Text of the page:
There are hundreds of islands located off the Pacific and the Caribbean coasts of Central America. Some are well-known and host droves of tourists, while others have remained under the radar, at least for now. Check out some of the last remaining “secret” islands of Belize, Costa Rica, Honduras, Mexico, Nicaragua, and Panama.
Glover’s Reef Atoll
Glover’s Reef Atoll is a small privately owned island in Belize. It is a World Heritage Site and Marine Reserve. The 9 acre (3.64 hectares) island is surrounded by Glover’s Reef, which is a 90 square miles (145 square km) stretch of reef that is made up of 700 individual patch reefs in a lagoon that is surrounded by 50 miles (80.5 km) of sheer drop-off. This reef system is where the North American plate meets the Caribbean plate. The white sand and coconut lined island is open to visitors, but as you can imagine only a small number at a time. There are camping and cabin options on the island and endless diving and snorkeling opportunities.
Uvita Island is a small island located just 1.86 miles (3 km) off the coast of Limon on the Caribbean side of Costa Rica. It’s only a ten minute boat ride from the mainland. It’s indigenous name is Quiribrí Island, which means Birdsong Island. In 1502, Christopher Columbus actually arrived on this island and named it La Huerta. The island is just 27 acres (11 hectares), but is an important nesting site for the hawksbill sea turtle and home to sloths, the brown booby, and many other birds. It is surrounded by coral reefs and under water caverns, which make this an exceptional scuba diving site.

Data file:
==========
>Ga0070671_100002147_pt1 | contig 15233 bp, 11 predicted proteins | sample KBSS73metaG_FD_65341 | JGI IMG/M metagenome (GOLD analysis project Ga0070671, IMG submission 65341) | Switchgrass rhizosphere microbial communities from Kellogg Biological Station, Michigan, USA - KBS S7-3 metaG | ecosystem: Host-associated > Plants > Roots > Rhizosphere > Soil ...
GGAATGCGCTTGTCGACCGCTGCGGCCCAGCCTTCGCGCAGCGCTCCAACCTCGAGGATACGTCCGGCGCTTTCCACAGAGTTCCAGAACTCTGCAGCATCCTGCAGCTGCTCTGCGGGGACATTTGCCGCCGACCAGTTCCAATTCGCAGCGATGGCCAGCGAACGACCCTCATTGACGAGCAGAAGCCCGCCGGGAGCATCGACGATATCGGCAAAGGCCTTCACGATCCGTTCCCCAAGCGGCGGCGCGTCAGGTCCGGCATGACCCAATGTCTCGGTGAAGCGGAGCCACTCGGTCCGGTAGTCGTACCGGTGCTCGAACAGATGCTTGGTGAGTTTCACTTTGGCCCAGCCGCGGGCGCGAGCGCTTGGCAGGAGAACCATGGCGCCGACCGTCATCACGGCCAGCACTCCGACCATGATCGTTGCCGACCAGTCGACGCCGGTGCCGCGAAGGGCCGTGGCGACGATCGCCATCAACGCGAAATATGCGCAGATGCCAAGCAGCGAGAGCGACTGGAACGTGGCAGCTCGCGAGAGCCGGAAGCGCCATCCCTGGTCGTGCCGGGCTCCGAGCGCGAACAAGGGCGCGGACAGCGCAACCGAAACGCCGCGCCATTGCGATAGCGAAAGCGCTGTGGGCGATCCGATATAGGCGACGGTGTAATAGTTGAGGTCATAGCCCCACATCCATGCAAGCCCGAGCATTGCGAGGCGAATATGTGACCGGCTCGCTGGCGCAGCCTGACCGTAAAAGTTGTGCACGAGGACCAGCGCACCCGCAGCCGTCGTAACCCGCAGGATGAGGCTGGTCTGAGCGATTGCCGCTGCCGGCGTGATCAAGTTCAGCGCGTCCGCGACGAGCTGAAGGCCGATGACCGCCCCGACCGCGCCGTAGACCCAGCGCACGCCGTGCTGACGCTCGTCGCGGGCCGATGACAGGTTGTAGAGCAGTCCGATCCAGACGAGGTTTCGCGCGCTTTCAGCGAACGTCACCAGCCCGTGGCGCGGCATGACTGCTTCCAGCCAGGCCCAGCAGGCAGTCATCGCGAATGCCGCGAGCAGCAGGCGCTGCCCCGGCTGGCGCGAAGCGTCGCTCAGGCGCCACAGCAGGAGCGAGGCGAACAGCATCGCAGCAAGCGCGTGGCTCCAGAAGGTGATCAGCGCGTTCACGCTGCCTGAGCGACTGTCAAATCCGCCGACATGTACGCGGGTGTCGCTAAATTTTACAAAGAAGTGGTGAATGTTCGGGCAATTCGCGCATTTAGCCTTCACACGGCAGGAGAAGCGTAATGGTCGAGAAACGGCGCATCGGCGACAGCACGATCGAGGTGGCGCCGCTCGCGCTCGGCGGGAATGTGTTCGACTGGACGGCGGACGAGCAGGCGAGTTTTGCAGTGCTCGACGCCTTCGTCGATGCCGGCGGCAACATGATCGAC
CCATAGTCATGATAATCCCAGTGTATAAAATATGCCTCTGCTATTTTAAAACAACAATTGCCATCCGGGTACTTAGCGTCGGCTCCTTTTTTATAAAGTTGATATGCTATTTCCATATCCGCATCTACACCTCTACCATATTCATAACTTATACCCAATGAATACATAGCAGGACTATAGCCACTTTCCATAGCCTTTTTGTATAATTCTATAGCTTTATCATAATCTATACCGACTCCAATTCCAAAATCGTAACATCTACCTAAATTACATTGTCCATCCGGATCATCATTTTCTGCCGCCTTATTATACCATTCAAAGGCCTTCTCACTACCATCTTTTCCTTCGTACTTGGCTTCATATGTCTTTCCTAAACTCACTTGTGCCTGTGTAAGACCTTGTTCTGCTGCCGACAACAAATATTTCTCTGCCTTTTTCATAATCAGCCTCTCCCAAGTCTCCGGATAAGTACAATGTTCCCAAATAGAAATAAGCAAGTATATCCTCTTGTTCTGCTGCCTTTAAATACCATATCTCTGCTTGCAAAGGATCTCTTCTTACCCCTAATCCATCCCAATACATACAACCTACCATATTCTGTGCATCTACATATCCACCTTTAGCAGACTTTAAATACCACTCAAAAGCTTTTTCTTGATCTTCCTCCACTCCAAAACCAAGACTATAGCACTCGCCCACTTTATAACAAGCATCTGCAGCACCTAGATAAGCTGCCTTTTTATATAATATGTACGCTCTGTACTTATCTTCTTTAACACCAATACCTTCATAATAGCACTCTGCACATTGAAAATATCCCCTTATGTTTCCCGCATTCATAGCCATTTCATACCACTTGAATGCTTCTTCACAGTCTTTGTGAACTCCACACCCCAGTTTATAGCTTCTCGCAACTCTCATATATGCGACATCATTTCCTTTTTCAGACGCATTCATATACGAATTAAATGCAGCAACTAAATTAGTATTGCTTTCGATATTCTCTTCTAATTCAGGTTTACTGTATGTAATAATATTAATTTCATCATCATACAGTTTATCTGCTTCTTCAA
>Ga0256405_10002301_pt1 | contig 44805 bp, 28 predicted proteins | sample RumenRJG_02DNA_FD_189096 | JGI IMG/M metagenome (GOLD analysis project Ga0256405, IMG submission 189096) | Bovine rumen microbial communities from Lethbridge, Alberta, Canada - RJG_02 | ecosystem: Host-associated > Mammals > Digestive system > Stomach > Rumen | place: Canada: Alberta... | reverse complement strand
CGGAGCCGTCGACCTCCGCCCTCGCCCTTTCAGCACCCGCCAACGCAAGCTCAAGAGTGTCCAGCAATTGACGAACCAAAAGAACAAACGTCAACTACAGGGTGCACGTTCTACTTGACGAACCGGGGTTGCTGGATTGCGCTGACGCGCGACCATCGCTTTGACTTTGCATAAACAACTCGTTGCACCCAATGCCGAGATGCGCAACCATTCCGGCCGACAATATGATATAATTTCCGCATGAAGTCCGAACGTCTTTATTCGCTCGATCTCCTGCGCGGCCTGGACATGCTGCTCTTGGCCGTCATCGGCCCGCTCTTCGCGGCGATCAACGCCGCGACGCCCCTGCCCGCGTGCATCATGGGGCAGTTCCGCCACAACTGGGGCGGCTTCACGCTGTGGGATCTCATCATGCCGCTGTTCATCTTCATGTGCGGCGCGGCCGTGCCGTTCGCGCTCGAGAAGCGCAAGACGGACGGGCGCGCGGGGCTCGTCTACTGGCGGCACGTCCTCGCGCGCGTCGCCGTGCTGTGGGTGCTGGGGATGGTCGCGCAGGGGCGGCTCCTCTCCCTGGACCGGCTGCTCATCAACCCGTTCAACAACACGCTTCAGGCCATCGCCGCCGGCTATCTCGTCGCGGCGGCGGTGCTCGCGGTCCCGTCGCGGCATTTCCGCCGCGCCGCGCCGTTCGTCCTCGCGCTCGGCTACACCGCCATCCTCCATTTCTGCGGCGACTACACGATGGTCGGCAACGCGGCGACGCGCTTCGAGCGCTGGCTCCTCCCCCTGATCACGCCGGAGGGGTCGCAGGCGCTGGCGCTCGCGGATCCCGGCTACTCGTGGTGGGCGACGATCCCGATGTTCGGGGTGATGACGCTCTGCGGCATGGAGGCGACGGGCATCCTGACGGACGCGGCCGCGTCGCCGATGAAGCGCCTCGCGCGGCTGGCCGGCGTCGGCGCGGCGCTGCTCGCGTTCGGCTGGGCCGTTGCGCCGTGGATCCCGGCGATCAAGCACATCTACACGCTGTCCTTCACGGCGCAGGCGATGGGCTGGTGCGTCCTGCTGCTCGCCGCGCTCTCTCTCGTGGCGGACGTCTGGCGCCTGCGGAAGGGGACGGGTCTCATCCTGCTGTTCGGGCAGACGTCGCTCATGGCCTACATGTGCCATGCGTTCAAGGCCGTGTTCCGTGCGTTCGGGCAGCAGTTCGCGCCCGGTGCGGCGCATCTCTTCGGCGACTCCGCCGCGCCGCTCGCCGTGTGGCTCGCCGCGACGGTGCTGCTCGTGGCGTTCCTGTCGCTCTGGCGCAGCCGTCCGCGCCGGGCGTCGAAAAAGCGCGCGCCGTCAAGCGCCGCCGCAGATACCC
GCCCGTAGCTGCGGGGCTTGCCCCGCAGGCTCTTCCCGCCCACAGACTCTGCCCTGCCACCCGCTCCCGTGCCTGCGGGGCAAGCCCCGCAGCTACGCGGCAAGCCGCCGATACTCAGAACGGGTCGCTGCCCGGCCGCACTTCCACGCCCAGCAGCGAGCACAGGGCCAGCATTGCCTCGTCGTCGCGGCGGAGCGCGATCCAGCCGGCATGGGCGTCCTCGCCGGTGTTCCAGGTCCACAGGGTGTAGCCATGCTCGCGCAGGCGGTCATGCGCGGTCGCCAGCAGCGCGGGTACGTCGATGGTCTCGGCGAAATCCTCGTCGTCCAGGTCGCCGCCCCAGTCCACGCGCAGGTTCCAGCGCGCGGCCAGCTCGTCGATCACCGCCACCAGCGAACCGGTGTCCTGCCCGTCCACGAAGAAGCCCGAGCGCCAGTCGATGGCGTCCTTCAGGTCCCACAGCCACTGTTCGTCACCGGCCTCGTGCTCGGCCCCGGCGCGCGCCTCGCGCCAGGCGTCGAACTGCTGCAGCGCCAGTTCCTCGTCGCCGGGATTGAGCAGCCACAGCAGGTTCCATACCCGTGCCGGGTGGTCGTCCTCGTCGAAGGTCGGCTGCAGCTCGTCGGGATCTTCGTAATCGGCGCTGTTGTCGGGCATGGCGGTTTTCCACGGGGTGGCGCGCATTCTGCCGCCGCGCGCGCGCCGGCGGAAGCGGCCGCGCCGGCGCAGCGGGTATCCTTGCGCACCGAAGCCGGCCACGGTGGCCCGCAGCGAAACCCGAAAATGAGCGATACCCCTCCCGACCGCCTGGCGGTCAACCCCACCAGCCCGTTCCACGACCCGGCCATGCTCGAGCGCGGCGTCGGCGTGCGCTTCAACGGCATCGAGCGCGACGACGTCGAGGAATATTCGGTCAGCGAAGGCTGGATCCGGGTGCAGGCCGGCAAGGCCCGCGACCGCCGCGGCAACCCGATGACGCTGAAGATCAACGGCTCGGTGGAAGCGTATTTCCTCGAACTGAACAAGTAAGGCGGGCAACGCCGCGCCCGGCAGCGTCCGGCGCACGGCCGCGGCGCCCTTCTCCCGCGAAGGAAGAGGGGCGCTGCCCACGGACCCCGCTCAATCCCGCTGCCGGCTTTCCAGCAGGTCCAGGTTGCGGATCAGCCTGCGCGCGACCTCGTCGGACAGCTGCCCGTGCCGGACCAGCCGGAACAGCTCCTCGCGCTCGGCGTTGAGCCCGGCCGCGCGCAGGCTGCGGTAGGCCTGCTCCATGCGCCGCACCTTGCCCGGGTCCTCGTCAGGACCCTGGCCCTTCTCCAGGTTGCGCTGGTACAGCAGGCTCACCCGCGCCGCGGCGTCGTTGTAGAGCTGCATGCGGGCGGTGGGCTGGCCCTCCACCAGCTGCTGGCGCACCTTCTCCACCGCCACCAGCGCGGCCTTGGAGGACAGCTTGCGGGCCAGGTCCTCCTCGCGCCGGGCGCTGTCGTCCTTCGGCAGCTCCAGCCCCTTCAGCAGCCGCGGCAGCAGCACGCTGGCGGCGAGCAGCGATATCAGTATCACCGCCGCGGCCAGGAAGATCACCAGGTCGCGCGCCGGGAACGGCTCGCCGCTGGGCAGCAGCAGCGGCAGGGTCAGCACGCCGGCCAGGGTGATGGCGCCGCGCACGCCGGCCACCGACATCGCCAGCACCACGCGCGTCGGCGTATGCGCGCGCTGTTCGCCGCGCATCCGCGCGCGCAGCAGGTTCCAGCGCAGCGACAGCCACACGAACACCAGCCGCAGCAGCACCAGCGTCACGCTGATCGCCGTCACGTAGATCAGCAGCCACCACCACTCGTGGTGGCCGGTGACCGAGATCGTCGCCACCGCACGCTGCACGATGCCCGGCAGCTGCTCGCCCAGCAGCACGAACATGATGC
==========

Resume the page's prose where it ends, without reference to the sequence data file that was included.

Isla del Caño
Isla del Caño is located just 12.4 miles (20 km) off the Osa Peninsula in Costa Rica and is a protected as a biological reserve. The island was once a cemetery during pre-Columbian times and evidence of long-gone indigenous cultures are evident, including some mysterious stone spheres. The picturesque white sand tropical island is surrounded by five platforms of low coral reefs and home to an abundance of marine life, including sharks, whale sharks, dolphins, moray eels, sting rays, and a variety of tropical reef fish. There are day tours that you can take to the island, which include spending time on the island and in the reefs around it. It is also possible to camp on the island.
While Roatán remains the most popular island destination in Honduras, the Hog Islands, or Cayos Cochinos, are two lesser known islands and 13 coral cayes off the northern mainland coast. The islands are protected and there are no roads or cars allowed, only walking trails. National Geographic wrote that “the waters around this collection of coral cayes are a marine biologist’s dream.” Great efforts have been made to protect the land and water around these islands. There are a few places to stay in the Hog Islands or you can take a boat over for the day from Le Ceiba.